Social Justice Warrior

Somehow, the idea of being a social justice warrior has gotten a bad rep. I think I was one before I understood that there was a name for it and a stigma attached to it.

Do you remember the Kony 2012 disaster? Whenever that was popular and people realized that there was a real threat to others (before the people who put out the video went and became dumb and whatever other scandals that followed), I was really into that. But really into it, I mean I showed the video and stuff to my mom and I cried. I sat there with her and cried for the child soldiers. I cried for those who would never have the love that I had and have the safety around them that I was so blessed to have.

My mom was going to buy me the whole kit of posters and stickers and other things to stop Kony. I was ready. I was excited to do my part. To help those who were voiceless. This was my time to be who I thought I was.

And then that went downhill.

In high school, around the same time, there was a bombing in a main square in Syria over protestors. The bombs were filled of different gases to inflict harm. I think the number was over a thousand of people who either died or were severely injured. Most were women and children. I called my boyfriend at the time and bawled. That was a couple hour conversation of me being angry at the world while he attempted to calm me down.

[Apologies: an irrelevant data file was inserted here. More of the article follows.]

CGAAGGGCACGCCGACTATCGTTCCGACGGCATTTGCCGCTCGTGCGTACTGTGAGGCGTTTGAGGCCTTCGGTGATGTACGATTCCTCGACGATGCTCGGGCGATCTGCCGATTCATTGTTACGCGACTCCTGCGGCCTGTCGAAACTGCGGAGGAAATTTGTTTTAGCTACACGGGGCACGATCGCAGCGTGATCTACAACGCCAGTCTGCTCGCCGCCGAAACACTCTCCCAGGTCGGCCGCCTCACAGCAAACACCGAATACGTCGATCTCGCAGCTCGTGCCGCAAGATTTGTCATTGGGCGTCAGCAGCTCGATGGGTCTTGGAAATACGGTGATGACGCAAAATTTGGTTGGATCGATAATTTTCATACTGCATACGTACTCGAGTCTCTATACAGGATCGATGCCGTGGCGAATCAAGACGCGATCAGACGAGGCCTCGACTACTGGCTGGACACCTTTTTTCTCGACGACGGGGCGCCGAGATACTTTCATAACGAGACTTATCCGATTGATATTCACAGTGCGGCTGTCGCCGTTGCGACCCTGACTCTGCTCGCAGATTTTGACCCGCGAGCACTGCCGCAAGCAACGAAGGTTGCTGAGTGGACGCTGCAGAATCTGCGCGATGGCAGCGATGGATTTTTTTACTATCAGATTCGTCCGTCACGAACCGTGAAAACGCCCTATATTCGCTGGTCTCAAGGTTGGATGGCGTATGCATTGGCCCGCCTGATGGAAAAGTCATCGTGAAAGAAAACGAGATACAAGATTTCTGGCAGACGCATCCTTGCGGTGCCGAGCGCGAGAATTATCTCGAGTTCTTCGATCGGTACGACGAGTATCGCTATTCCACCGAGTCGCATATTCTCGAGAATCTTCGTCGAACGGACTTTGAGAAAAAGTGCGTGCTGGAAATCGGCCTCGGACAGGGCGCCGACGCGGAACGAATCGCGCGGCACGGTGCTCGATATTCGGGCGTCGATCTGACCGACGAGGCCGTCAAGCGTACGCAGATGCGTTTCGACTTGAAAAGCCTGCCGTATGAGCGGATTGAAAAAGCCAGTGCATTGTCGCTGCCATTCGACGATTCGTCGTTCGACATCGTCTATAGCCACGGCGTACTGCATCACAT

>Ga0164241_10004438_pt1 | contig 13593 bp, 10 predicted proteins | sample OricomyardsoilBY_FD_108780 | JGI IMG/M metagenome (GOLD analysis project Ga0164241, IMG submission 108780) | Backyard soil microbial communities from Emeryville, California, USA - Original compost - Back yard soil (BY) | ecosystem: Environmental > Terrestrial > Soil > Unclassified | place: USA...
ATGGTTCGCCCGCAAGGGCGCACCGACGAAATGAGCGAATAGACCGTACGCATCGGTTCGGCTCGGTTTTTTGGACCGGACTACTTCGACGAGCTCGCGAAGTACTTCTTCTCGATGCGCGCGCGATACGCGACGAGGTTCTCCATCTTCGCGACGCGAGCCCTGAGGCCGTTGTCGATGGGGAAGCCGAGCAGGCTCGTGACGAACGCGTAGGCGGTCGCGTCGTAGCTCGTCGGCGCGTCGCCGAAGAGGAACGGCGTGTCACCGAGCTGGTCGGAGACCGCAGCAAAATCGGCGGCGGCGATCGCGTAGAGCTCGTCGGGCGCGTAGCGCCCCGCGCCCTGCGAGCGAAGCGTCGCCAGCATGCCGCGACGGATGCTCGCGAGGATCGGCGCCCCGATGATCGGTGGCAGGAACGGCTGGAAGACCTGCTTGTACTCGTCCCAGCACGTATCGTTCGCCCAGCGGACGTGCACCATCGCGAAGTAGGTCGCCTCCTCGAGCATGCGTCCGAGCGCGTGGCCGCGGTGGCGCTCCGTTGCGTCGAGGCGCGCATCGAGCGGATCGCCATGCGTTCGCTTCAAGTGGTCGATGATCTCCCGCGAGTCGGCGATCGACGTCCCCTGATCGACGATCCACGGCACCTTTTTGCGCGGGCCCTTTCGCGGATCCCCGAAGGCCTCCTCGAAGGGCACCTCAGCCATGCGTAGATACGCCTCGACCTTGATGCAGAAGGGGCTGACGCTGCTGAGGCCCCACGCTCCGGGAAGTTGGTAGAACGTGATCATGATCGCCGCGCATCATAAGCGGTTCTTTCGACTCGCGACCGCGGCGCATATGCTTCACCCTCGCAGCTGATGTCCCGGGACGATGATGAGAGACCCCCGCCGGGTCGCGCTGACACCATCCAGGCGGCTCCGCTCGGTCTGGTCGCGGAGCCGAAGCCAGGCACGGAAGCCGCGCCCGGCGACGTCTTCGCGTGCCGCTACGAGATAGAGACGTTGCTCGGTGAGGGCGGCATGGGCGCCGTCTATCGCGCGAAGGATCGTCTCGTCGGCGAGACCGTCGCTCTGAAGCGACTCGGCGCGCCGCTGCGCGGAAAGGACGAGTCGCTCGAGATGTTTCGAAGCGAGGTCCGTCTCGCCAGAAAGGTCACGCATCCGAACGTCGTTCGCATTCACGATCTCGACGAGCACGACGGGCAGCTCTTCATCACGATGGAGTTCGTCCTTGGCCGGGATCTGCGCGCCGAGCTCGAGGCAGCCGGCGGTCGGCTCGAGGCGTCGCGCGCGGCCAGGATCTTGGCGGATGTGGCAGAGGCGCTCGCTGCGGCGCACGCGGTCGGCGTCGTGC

My first year of university was at the University of Waterloo for international development. I was able to learn about developing countries, how FIFA hurt them, how the TOMS model wasn’t really a great one. I learned what could be done, what has been done, and what damage could be undone. I loved learning about it all and getting fired up for what I could do.

Then came my switch to Bible college. I took many intercultural and missions related classes on how to help the nations – what we could do on not only a spiritual level, but on a physical level as well. To create a holistic approach to it. I loved it.

Through this time, I watched documentaries, found what brands are the worst in terms of having their employees being practically slaves and had terrible working conditions, and actively sought out better brands and told others about these brands.

I was so excited for all of this. For the justice that I could help bring to those in need.

And somehow, I moved to the midwest. The place where “social justice warrior” has become an insult.

I don’t understand. Why is fighting for equal rights, for better pay, for better lives for those who don’t have much of a voice considered bad? I don’t understand. I want to be able to yell about the brands that allow for poor working conditions. I want to show them all of these things. Yet somehow, it’s bad that I just want to help those overseas or even in my own area.

I just don’t understand.

 

Genuinely,

Carrie

 

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